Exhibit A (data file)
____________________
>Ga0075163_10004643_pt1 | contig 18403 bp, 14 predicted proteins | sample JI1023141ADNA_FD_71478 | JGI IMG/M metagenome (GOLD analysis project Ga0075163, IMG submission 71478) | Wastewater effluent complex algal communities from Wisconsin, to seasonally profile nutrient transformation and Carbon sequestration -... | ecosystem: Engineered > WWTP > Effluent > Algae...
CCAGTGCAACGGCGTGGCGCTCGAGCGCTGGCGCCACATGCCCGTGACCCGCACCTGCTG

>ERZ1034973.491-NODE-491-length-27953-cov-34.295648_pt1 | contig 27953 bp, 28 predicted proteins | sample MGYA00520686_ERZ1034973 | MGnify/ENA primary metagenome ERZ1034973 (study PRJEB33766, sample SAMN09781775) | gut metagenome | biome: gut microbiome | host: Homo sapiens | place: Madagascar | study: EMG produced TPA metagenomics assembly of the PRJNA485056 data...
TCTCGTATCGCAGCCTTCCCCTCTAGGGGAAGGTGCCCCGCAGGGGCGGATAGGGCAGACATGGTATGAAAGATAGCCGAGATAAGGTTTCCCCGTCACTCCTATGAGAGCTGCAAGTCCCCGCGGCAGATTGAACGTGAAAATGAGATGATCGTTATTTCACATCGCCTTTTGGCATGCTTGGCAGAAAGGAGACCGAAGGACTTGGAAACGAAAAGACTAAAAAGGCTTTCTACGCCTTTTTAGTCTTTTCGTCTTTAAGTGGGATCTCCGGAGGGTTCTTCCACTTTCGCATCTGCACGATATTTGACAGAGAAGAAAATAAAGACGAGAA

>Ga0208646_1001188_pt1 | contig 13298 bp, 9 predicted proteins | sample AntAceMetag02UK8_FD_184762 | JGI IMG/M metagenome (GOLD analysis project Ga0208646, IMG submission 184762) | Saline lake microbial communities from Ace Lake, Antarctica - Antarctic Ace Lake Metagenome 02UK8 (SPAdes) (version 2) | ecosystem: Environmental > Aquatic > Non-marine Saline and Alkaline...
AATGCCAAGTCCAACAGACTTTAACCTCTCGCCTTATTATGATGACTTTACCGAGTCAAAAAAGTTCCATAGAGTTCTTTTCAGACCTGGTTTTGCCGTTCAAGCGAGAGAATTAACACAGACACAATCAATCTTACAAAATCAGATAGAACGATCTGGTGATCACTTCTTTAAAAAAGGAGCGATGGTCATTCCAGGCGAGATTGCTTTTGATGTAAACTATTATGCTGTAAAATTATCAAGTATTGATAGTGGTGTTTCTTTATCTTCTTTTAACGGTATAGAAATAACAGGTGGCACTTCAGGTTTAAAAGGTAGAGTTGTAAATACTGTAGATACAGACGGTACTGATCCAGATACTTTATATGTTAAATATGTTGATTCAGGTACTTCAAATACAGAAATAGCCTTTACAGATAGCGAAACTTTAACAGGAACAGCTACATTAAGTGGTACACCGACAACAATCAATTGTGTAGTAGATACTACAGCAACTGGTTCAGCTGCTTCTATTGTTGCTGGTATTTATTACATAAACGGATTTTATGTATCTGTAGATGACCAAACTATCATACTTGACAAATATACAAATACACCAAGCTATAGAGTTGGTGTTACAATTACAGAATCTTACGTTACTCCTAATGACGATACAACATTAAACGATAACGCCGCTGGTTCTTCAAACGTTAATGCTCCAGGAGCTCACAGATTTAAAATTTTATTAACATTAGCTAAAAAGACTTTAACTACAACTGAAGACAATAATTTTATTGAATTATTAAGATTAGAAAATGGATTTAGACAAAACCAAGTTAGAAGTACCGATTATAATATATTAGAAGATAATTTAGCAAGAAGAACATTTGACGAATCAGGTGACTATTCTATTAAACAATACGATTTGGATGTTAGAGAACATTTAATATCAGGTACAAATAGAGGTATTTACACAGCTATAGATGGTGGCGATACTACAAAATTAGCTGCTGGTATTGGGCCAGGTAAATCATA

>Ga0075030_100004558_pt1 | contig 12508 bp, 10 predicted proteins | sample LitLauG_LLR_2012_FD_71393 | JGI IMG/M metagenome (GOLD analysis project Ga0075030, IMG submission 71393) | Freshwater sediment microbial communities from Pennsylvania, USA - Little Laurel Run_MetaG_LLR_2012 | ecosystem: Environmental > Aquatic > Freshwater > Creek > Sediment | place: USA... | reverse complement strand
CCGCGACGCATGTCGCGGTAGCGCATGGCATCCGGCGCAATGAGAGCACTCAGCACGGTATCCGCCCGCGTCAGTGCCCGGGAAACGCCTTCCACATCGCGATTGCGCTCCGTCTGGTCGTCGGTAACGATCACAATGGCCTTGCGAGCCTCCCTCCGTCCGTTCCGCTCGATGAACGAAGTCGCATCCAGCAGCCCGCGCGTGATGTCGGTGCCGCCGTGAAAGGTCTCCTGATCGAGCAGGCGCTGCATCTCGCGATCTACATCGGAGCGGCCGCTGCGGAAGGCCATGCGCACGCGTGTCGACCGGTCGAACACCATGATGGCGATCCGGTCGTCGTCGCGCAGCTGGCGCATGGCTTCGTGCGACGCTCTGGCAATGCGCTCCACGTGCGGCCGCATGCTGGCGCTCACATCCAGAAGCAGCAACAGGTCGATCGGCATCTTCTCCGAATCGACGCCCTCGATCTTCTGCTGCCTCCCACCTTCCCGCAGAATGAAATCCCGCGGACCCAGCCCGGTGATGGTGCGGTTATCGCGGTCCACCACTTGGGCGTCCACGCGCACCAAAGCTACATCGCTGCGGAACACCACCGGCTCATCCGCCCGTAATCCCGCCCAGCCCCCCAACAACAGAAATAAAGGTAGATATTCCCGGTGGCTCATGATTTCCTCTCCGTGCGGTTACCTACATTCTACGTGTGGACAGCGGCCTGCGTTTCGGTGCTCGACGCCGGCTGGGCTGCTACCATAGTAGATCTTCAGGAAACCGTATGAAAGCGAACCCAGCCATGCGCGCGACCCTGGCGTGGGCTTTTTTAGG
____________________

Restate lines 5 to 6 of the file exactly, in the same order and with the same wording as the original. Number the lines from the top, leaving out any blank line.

>Ga0208646_1001188_pt1 | contig 13298 bp, 9 predicted proteins | sample AntAceMetag02UK8_FD_184762 | JGI IMG/M metagenome (GOLD analysis project Ga0208646, IMG submission 184762) | Saline lake microbial communities from Ace Lake, Antarctica - Antarctic Ace Lake Metagenome 02UK8 (SPAdes) (version 2) | ecosystem: Environmental > Aquatic > Non-marine Saline and Alkaline...
AATGCCAAGTCCAACAGACTTTAACCTCTCGCCTTATTATGATGACTTTACCGAGTCAAAAAAGTTCCATAGAGTTCTTTTCAGACCTGGTTTTGCCGTTCAAGCGAGAGAATTAACACAGACACAATCAATCTTACAAAATCAGATAGAACGATCTGGTGATCACTTCTTTAAAAAAGGAGCGATGGTCATTCCAGGCGAGATTGCTTTTGATGTAAACTATTATGCTGTAAAATTATCAAGTATTGATAGTGGTGTTTCTTTATCTTCTTTTAACGGTATAGAAATAACAGGTGGCACTTCAGGTTTAAAAGGTAGAGTTGTAAATACTGTAGATACAGACGGTACTGATCCAGATACTTTATATGTTAAATATGTTGATTCAGGTACTTCAAATACAGAAATAGCCTTTACAGATAGCGAAACTTTAACAGGAACAGCTACATTAAGTGGTACACCGACAACAATCAATTGTGTAGTAGATACTACAGCAACTGGTTCAGCTGCTTCTATTGTTGCTGGTATTTATTACATAAACGGATTTTATGTATCTGTAGATGACCAAACTATCATACTTGACAAATATACAAATACACCAAGCTATAGAGTTGGTGTTACAATTACAGAATCTTACGTTACTCCTAATGACGATACAACATTAAACGATAACGCCGCTGGTTCTTCAAACGTTAATGCTCCAGGAGCTCACAGATTTAAAATTTTATTAACATTAGCTAAAAAGACTTTAACTACAACTGAAGACAATAATTTTATTGAATTATTAAGATTAGAAAATGGATTTAGACAAAACCAAGTTAGAAGTACCGATTATAATATATTAGAAGATAATTTAGCAAGAAGAACATTTGACGAATCAGGTGACTATTCTATTAAACAATACGATTTGGATGTTAGAGAACATTTAATATCAGGTACAAATAGAGGTATTTACACAGCTATAGATGGTGGCGATACTACAAAATTAGCTGCTGGTATTGGGCCAGGTAAATCATA